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11 February 2020 - Sinn Féin to try to form a coalition after electoral success

Publié par Marilou Niedda le 11/02/2020

Irish election yields a three-way near tie — and a Sinn Féin surge

Riley Beggin (Vox, 09/02/2020)

Exit polls show Ireland’s three major political parties are virtually tied after the general election, a result that revealed waning support for center-right ruling party Fine Gael and dramatic gains for the left-wing party, Sinn Féin, which has seen its fortunes rise after successfully tapping into public frustrations over health care and skyrocketing housing prices.

The votes will be counted throughout Sunday and official results are expected early this week. Exit polls indicate the leading party Fine Gael has 22.4 percent of the vote, Sinn Féin has 22.3 percent, and Fianna Fáil, the center-left main opposition party, has 22.2 percent. However, given those exit polls have a margin of error of 1.3 percentage points, all three parties are essentially tied.

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Spectacular Sinn Féin victory reshapes Ireland's political landscape

Pat Leahy, Fiach Kelly, Harry McGee (The Irish Times, 09/02/2020)

Sinn Féin candidates stormed to a series of spectacular victories in general election counts, reshaping Ireland’s political landscape as party leaders begin to turn their attention to how the next government might be formed.

Though many seats remain to be filled and counts will continue this morning, a hung Dáil, which will be dominated by three big parties – Sinn Féin, Fianna Fáil and Fine Gael – is inevitable.

Sinn Féin candidates all over the country won huge victories, with many elected on the first count with huge surpluses, catapulting the party into the front rank of Irish politics and making it a contender for government. Fine Gael seems certain to suffer losses, while Fianna Fáil looks set to be the largest party in the new Dáil, analysts were projecting last night.

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Sinn Féin declares victory in Irish general election

Rory Carroll (The Guardian, 11/02/2020)

Sinn Féin has declared victory in Ireland’s general election and called for talks with other main parties to form a coalition government.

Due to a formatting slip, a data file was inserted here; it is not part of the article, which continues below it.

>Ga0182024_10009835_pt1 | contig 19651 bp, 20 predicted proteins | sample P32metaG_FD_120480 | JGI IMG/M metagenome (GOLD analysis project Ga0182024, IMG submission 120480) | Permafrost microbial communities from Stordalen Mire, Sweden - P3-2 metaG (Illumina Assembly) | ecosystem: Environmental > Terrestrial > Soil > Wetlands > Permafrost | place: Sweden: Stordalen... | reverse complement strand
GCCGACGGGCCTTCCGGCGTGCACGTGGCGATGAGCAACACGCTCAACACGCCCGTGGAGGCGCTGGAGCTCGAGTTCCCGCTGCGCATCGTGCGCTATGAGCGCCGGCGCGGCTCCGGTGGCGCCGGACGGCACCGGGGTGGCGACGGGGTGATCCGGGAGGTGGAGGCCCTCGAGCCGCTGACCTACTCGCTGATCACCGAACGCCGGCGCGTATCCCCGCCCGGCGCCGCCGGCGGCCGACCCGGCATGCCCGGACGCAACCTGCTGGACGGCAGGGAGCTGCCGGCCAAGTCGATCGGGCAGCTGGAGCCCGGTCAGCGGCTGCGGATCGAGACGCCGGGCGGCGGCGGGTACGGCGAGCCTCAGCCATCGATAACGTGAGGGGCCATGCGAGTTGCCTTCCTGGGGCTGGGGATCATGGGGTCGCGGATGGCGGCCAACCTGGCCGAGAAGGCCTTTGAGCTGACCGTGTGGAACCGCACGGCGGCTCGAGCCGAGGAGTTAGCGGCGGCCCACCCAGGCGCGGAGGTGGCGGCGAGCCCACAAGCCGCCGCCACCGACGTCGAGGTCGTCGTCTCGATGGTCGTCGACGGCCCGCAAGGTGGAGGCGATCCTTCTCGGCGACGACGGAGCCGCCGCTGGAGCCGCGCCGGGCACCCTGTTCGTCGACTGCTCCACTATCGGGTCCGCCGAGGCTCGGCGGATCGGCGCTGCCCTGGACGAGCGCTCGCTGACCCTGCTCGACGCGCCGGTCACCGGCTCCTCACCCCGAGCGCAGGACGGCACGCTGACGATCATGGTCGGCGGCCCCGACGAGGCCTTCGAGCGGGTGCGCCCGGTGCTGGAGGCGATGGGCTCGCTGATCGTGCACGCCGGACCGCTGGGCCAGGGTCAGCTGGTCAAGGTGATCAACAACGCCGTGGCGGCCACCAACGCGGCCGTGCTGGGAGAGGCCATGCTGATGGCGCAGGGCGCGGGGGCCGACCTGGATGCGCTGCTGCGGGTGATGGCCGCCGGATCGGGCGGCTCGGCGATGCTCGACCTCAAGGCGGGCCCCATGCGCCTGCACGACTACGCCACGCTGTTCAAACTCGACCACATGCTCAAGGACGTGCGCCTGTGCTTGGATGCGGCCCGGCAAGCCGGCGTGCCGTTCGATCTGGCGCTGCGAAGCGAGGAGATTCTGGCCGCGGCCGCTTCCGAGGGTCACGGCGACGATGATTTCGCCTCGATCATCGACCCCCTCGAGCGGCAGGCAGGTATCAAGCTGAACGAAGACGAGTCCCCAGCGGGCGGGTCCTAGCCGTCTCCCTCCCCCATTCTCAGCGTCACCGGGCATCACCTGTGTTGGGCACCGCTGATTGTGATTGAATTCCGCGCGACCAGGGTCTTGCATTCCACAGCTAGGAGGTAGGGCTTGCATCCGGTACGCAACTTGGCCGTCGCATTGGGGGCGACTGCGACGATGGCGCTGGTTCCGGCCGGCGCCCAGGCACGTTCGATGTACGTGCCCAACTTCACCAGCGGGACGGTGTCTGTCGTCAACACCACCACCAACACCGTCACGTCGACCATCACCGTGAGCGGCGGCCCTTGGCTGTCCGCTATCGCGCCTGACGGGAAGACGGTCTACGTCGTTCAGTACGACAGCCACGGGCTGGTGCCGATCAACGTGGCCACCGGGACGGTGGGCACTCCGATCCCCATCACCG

Its leader, Mary Lou McDonald, urged Fine Gael and Fianna Fáil to start negotiations with the republican party as the scale of its breakthrough confirmed a realignment of Irish politics.

“Sinn Féin has won the election. We have won the popular vote,” McDonald said, as counting of votes to fill seats in Dáil Éireann, parliament’s lower house, continued in constituencies across the country.

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What does the Irish election result mean for Brexit?

Lisa O'Carroll (The Guardian, 10/02/2020)

Sinn Féin won the most first-preference votes in Irish general election, delivering a shock to the country’s political landscape after decades of domination by the centrist rivals Fine Gael and Fianna Fáil.

However, the fragmented results will produce a hung parliament with no party close to 80 seats, meaning there could be weeks – possibly months – of negotiations between party leaders before a government is formed.

Whatever happens, Leo Varadkar the Fine Gael prime minister who broke the Brexit impasse in a summit with Boris Johnson in the Wirral in October, is unlikely to survive, forcing a new set of politicians on Downing Street and Brussels just as the critical next phase of Brexit talks begin.

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What's Next for Ireland After Its Seismic Election Result

Ciara Nugent (Time, 10/02/2020)

Ireland’s election has delivered a shock result, with Irish nationalist party Sinn Féin winning the most first-preference votes and beating out two center-right parties that have governed for almost a century.

Sinn Féin, which campaigns for the reunification of the Republic of Ireland and the U.K. region of Northern Ireland, has won 24.5% of first preference votes – an increase of 10.7% from its vote share in 2016.

Fine Gael, the party of current prime minister Leo Varadkar, got 20.9% of the vote, while its traditional rivals Fianna Fáil got 22.2%.

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